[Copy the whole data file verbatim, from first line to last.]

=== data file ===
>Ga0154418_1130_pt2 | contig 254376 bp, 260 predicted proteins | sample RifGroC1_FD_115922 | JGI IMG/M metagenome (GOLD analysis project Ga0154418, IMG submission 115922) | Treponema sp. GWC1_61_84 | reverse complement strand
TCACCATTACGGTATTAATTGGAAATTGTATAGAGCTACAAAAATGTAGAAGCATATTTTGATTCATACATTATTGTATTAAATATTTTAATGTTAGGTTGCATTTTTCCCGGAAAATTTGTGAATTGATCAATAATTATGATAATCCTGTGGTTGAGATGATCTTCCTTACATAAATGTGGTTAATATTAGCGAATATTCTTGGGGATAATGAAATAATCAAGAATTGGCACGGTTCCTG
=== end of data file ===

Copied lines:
>Ga0154418_1130_pt2 | contig 254376 bp, 260 predicted proteins | sample RifGroC1_FD_115922 | JGI IMG/M metagenome (GOLD analysis project Ga0154418, IMG submission 115922) | Treponema sp. GWC1_61_84 | reverse complement strand
TCACCATTACGGTATTAATTGGAAATTGTATAGAGCTACAAAAATGTAGAAGCATATTTTGATTCATACATTATTGTATTAAATATTTTAATGTTAGGTTGCATTTTTCCCGGAAAATTTGTGAATTGATCAATAATTATGATAATCCTGTGGTTGAGATGATCTTCCTTACATAAATGTGGTTAATATTAGCGAATATTCTTGGGGATAATGAAATAATCAAGAATTGGCACGGTTCCTG